Rich Lowry: Charlottesville a Moment Where Trump Could’ve Elevated Himself But Instead He Came Up Small
TODD: Let’s jump to the panel that’s here, Rich Lowry, editor of The National Review, U.V.A. alum; Helene Cooper, Pentagon correspondent for the New York Times; Amy Walter, national editor for the Cook Political Report; and Joy Reid, host of AM Joy on MSNBC.
Rich, I’m going to read right from your publication. Today, David French wrote this: “If there ever was a time in recent American political history for an American president to make a clear, unequivocal statement against the alt-right, it was today.
“Instead, we got a vague condemnation of, quote, ‘hatred, bigotry, and violence on many sides.’ This is unacceptable, especially given that Trump can be quite specific when he’s truly angry. Just ask the Khan family, Judge Curiel, James Comey, or any other person he considers a personal enemy.”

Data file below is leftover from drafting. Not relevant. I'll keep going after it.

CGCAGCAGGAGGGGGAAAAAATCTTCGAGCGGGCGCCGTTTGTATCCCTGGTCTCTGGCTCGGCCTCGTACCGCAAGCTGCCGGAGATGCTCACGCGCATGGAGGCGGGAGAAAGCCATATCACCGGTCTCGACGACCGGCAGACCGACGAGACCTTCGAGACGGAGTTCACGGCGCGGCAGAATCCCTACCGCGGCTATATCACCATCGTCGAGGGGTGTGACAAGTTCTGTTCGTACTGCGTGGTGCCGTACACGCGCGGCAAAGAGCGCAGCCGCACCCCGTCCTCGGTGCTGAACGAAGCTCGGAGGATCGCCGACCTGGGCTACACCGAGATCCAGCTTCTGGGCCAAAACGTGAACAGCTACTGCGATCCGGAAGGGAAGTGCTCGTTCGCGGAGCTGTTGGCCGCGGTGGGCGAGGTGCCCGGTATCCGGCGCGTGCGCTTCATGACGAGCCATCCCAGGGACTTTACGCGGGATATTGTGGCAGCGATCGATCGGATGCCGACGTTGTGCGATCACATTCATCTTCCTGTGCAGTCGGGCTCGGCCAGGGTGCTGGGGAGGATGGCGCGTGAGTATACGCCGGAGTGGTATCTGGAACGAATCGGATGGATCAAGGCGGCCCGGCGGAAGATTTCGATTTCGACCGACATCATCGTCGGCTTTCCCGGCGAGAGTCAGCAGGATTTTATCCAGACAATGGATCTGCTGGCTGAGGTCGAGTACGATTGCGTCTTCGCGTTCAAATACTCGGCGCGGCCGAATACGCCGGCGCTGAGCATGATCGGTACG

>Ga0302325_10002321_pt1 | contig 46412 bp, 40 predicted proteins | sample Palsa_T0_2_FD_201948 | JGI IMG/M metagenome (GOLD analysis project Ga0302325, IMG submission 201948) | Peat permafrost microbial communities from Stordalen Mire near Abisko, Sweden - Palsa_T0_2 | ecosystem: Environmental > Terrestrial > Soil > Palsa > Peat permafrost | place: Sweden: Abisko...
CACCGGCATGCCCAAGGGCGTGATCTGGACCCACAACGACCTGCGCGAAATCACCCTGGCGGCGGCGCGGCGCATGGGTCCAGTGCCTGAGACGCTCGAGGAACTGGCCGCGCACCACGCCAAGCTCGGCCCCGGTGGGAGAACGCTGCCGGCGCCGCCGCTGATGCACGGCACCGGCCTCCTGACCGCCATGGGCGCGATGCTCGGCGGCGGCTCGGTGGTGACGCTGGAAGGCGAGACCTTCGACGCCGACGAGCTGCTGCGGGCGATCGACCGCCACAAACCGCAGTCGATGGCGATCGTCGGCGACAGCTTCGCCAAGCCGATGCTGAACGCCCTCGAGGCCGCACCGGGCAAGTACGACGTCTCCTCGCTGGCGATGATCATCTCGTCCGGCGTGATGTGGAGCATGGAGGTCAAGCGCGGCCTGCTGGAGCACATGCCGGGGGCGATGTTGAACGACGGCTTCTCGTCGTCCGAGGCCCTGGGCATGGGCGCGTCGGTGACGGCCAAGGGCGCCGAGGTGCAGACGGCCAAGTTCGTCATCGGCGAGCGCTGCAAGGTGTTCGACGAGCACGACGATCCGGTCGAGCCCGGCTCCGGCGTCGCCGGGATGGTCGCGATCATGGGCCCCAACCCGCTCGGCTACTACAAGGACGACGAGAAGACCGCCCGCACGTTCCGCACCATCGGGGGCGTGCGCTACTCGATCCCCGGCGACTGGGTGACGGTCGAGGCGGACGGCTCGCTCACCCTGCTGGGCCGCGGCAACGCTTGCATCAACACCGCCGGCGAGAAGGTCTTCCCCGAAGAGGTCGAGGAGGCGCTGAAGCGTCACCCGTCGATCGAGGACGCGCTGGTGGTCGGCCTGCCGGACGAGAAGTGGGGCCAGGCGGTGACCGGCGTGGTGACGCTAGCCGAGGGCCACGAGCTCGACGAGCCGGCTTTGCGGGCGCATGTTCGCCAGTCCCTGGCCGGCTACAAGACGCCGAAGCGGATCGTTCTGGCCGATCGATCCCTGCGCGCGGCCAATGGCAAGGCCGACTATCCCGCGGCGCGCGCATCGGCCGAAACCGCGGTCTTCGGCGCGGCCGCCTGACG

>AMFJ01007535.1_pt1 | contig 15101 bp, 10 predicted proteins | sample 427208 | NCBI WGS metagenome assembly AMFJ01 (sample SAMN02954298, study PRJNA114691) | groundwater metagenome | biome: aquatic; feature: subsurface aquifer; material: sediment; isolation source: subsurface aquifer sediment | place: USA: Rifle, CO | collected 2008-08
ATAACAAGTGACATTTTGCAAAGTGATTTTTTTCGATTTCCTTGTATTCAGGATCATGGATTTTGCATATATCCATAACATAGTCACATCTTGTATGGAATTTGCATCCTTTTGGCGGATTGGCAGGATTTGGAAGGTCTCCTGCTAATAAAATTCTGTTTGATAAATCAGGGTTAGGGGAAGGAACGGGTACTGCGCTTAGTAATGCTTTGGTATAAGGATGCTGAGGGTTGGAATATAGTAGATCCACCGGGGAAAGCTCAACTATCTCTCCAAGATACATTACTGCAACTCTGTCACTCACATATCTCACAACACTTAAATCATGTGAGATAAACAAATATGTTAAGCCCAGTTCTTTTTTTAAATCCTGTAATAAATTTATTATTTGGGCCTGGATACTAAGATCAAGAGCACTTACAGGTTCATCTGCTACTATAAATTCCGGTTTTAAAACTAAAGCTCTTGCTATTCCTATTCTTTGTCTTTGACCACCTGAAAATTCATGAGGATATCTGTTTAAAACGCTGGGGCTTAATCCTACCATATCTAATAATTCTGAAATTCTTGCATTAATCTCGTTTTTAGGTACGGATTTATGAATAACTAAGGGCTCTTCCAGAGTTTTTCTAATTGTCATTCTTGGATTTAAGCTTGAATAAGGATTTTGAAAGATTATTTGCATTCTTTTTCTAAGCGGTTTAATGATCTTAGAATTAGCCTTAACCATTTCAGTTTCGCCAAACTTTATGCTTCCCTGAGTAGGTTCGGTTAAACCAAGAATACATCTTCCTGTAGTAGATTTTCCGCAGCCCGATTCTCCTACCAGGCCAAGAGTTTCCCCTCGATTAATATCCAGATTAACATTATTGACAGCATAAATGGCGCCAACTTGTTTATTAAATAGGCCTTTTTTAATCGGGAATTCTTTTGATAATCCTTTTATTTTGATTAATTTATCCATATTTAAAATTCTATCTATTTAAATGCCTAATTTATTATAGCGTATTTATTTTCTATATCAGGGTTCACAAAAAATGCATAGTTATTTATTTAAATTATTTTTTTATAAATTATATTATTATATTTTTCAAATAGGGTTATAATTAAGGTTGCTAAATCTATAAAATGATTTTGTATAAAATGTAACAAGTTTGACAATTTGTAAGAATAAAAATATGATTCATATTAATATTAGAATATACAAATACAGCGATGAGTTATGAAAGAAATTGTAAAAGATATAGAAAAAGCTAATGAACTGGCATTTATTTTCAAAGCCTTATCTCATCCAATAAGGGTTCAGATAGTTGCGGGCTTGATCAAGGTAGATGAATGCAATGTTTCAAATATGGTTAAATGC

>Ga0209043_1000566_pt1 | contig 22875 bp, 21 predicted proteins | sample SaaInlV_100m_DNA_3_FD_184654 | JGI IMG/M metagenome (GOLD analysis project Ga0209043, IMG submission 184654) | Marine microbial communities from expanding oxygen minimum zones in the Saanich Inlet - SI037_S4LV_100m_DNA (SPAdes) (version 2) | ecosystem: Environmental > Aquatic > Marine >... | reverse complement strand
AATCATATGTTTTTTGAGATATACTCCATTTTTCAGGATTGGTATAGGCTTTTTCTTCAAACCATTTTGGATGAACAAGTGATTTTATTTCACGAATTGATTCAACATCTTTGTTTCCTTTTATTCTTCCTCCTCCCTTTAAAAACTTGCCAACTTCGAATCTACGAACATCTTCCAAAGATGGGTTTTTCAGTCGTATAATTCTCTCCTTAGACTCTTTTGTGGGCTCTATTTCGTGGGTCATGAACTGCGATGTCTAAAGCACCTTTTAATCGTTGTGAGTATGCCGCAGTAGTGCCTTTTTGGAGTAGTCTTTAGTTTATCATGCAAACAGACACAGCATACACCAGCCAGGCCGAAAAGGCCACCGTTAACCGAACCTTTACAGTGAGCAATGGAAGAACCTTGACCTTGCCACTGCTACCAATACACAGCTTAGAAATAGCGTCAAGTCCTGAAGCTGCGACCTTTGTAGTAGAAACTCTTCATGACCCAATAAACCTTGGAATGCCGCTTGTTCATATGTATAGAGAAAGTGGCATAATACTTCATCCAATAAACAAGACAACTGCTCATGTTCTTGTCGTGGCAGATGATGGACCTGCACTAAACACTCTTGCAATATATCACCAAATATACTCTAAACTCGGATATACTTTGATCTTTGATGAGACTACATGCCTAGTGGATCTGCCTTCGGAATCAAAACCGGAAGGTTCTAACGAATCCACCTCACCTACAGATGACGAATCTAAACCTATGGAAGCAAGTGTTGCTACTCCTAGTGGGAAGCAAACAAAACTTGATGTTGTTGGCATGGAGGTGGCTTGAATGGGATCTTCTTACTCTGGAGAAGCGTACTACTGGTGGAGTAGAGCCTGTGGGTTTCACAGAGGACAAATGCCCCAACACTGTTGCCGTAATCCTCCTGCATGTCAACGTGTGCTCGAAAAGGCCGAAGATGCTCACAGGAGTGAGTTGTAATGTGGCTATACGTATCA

RICH LOWRY: Hey, you had people in Charlottesville who were marching in the president’s name. You had David Duke name-checking the president of the United States, which you would’ve thought made it all the more important for the president to be specific denouncing these white supremacists.
And this was a moment, Chuck, obviously, where the president could’ve elevated himself. Instead, he came up small. And that’s one of the reasons I think you’ve seen such a premium on the statements from other Republicans on moral clarity, given the president’s ambiguity.